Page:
A polyamide is a polymer containing monomers of amides joined by peptide bonds. They can occur both naturally and artificially, examples being proteins, such as wool and silk, and can be made artificially through step-growth polymerization or solid-phase synthesis, examples being nylons, aramids, and sodium poly(aspartate). Polyamides are commonly used in textiles, automotives, carpet and sportswear due to their extreme durability and strength. -- Wikipedia.
In our case we use Aliphatic polyamides-family.
First polyamide to be used was under the brand Nylon, technically a Polyamide 6.6
Other kind of polyamide in common use is Polyamide 11, known under the brand Rilsan, with better mechanical properties and slightly lower water retention.
What is available under Nylon name on the 3D printing market are blends of different kind of polyamide, with undisclosed contents and wide variety of properties.
Advantages of Polyamide:
- It can be very inexpensive to acquire, at less than half the price of conventional filaments. This is because the plastic is readily available as weed wacker (line trimmer) line.
- It is readily available. Hardware stores everywhere sell weed trimmer line in many different sizes and colors. See below for a list of Internet sources.
- Prints are flexible and wear resistant.
Disadvantages of Polyamide:
- It is more stringy than ABS or PLA. Overfilling the part will make a gooey mess with strings everywhere.
- Bed adhesion is more problematic.
- You must dry PA before printing for a clean finish.
- Cheap trimmer line can be more inconsistent filament to print with.
- Diameter of round filament is comparable to other cheap 3D printer filament w/r/t tolerances.
- Diameter of the other shaped filaments need to be calculated.
- Required print temperatures also vary. Some lines require > 265C to get good interlayer adhesion on thin walls.
- Some premium trimmer line is impregnated with other materials to improve its strength.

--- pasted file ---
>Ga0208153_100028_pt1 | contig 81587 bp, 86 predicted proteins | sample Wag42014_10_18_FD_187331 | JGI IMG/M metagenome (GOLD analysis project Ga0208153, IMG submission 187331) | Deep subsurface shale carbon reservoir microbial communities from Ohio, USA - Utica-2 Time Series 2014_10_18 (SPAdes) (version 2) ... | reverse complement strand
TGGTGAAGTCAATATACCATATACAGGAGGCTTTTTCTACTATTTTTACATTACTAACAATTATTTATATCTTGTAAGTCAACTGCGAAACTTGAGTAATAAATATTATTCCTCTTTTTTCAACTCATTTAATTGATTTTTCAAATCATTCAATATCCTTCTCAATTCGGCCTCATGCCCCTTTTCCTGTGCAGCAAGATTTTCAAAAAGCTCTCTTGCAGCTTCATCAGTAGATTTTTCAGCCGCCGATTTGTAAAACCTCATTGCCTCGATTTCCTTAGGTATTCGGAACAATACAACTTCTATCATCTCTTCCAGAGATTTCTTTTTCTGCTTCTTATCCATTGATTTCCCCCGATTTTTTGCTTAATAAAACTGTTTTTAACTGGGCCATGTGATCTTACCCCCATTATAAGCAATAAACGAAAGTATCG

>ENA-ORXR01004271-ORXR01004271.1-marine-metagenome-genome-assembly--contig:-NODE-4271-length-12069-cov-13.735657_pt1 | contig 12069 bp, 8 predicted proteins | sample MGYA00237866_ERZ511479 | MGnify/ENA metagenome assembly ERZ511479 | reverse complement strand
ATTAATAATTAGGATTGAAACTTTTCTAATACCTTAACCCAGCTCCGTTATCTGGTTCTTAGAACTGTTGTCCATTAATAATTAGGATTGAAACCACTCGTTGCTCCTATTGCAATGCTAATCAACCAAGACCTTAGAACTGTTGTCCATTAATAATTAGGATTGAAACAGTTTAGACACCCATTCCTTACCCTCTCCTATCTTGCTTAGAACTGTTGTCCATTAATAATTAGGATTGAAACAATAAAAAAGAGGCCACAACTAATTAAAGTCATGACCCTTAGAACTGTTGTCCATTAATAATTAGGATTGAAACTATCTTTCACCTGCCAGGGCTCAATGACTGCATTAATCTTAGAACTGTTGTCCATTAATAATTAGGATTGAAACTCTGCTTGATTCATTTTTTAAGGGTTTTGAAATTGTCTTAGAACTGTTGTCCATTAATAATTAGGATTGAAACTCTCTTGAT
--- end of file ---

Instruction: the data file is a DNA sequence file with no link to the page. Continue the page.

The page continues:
Steps for printing Polyamide:
- Get 0.105" trimmer line. This will work with a 3mm extruder. Make sure it is PA. I got mine on amazon here.
- 0.065" is appropriately-sized for 1.75mm extruders.
- 0.090" is also usable for 3mm extruders (and is easier to find at my local big box store), but can have more problems with retraction.
- Dry the filament by putting it in an oven at 300 F(~148.88°C) for 3-4 hours. Don't dry all of it at once especially if you live in a humid climate. I dry enough to last a week. If you do not dry it, the extruded material will get all foamy and make your parts very bad looking. This is due to the evaporating steam. It will also overfill the parts because of the bubbles in the filament. This will cause your part to look stringy and blobby.
- Additional resource regarding drying Polyamide: October 1999 issue of Plastics Auxiliaries.
- Put the dried filament in a ziplock bag, and put some desiccant with it to keep it dry. I used some "closet desiccant" I got from Walmart, with the ziplocks that have a slide thing.
- Feed the filament out of the bag and into your extruder.
- If using a cardboard build platform:
- As seen in the video, make a bunch of little clamps to go around the outside of your bed. I just used some pieces of wood with holes in them and some small bolts that go through the table. You could also print something that would probably work better.
- Cut a piece of cardboard to size, so that it fits under all of the clamps. Slide the cardboard in and screw the clamps down. You can use pieces or cardboard multiple times, and on both sides.
- Go to http://forums.reprap.org/read.php?1,70471,page=3 for the slic3r settings (config.ini). You will need to get your heated bed up to 120°C and your nozzle up to 245°C. The given printer settings are not going to work for everyone, so experiment.
- Calibrate the height you want to print at. The closer to the cardboard you are printing, the more adhesion, but the more cardboard you will need to get off of the bottom when the print is done. It will also make you use cardboard faster. On the other hand, if you don't care what the parts look like, it doesn't matter.
- Start printing :)
- Use a rotarytool(dremel) with a fine wire brush attachment to take off the cardboard stuck to the bottom. The wire brush should take off the cardboard quite easily, but not damage the PA.
- Option 2:
- Get some drain cleaner from the store.
- Make sure it is the stuff with Sodium Hydroxide and not Sulfuric Acid.
- Use rubber gloves, and add a small amount of water to a container, then pour in some drain cleaner.
- You only need to have enough to cover the bottom of the part.
- Put the part in the solution, again using gloves.
- Let it sit for about 15 minutes, then take it out and rinse it off.
- Use a wire brush to brush off the wet cardboard.
- You can use the above option to clean it further.
If you have empty spools, it can be convenient to respool smaller packages of trimmer line onto them.
The newest video is without cleaning the cardboard off as in the instructions above.
Newest Video: <videoflash>6_tTdjQp2ks|480|360</videoflash>
Older video: <videoflash>LBx7ZbvAuAw|480|360</videoflash>
Sources of filament
Check the Printing Material Suppliers-list with user reviews and report your findings.